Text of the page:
In 2008, the Climate Change Department within the Ministry of Water and Environment was established to strengthen Uganda’s implementation of the United Nations Framework Convention on Climate Change and the Kyoto Protocol. It coordinates national climate change actions in different sectors and monitors the implementation of mitigation and adaptation activities. In addition, in 2015, Uganda implemented the Sendai Framework for Disaster Risk Reduction and established a national resilience committee.

To further advance its DRM agenda, Uganda’s national priorities include:

  • Increasing the understanding of natural hazard and climate change risk;
  • Enhancing the country’s capacity to minimize the effects of disasters; and,
  • Integrating disaster preparedness and management into the development processes. 
GFDRR progress to date

Since 2008, GFDRR has supported the advancement of disaster risk management in Uganda. Key areas have included capacity building for disaster preparedness and management, and integration of disaster prevention into post-disaster recovery.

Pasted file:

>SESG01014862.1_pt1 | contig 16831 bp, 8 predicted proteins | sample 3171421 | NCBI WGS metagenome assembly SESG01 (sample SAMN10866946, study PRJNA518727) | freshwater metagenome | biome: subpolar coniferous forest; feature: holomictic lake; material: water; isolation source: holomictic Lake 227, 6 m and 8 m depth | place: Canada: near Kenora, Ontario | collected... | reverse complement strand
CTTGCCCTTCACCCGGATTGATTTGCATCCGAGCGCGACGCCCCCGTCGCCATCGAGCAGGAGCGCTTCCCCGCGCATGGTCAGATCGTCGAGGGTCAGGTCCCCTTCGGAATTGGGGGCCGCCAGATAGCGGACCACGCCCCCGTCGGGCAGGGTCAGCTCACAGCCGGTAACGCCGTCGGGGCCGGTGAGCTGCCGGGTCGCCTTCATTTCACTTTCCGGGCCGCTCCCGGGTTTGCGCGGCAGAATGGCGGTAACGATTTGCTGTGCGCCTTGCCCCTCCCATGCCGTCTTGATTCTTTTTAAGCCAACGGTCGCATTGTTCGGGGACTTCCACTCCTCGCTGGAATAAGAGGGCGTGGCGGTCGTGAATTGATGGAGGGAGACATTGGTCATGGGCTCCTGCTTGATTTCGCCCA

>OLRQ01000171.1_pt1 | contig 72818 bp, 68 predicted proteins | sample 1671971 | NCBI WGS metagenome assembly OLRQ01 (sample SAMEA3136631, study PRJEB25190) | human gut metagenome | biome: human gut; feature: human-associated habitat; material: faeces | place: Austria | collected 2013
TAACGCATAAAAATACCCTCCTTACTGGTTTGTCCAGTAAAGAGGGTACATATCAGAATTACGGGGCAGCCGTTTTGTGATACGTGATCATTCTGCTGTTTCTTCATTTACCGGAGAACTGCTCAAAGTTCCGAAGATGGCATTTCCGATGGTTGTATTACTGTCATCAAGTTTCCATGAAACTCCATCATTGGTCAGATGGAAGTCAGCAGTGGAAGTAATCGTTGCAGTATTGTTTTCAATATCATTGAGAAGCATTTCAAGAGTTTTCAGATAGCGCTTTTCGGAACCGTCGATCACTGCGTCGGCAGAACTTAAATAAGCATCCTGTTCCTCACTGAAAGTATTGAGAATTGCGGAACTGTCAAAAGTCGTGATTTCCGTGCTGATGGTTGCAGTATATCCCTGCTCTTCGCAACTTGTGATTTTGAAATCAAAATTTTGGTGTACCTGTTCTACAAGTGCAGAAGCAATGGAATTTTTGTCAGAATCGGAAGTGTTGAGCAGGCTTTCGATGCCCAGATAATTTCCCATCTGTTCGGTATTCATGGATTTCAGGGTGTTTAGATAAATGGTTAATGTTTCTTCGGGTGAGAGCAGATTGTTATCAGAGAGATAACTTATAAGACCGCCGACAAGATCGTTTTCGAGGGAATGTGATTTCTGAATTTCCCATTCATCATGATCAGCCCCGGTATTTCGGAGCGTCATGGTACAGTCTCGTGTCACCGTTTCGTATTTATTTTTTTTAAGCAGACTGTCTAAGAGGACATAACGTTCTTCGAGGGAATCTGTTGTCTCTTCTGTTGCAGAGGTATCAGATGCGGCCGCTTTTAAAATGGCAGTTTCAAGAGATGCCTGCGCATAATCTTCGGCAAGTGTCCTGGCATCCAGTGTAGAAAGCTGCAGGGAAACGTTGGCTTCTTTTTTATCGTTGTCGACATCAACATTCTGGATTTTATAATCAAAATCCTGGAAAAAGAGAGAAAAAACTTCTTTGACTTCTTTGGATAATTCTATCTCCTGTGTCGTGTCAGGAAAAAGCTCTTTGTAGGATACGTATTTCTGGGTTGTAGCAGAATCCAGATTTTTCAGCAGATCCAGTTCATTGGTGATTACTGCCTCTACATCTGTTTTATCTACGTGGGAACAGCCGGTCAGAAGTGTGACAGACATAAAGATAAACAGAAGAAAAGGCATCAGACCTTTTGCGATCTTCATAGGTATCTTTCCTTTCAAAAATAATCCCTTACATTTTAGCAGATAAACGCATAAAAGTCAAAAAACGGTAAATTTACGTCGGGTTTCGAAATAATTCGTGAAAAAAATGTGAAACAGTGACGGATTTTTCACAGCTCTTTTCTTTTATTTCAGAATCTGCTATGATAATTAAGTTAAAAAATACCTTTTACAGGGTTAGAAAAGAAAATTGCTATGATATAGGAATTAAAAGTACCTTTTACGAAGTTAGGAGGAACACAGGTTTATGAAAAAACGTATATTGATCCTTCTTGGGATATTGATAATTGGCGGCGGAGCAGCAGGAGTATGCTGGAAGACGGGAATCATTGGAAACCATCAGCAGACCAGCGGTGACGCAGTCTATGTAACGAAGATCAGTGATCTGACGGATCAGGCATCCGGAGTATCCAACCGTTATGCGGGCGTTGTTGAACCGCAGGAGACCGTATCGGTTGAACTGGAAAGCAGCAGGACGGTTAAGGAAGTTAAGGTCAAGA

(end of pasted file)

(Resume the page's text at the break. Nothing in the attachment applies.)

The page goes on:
GFDRR supported a drought impact and needs assessment following severe droughts in 2010 and 2011. The assessment analyzed rainfall variability since 1960 and the effects of water deficits on different sectors, including agriculture, education, and health. The collected data helped identify recovery and reconstruction needs and possible DRM measures.  

In 2012, GFDRR supported activities for risk reduction and sustainable development in Horn of Africa countries, including Uganda. The activities promoted an enhanced ability to use regional modeling techniques to better prepare actors to manage risks associated with climate change.

Currently, GFDRR is supporting a risk identification and assessment project in Uganda. Its main activities include building a comprehensive understanding of national risk, developing community resilience by undertaking district-level risk assessments, and integrating DRM and climate change adaptation into economic development plans.  

GFDRR anticipates continuing to support the Government of Uganda in:

  • Strengthening institutional capacity to assess and to manage disasters and climate risks;
  • Building community-based preparedness and resilience; and,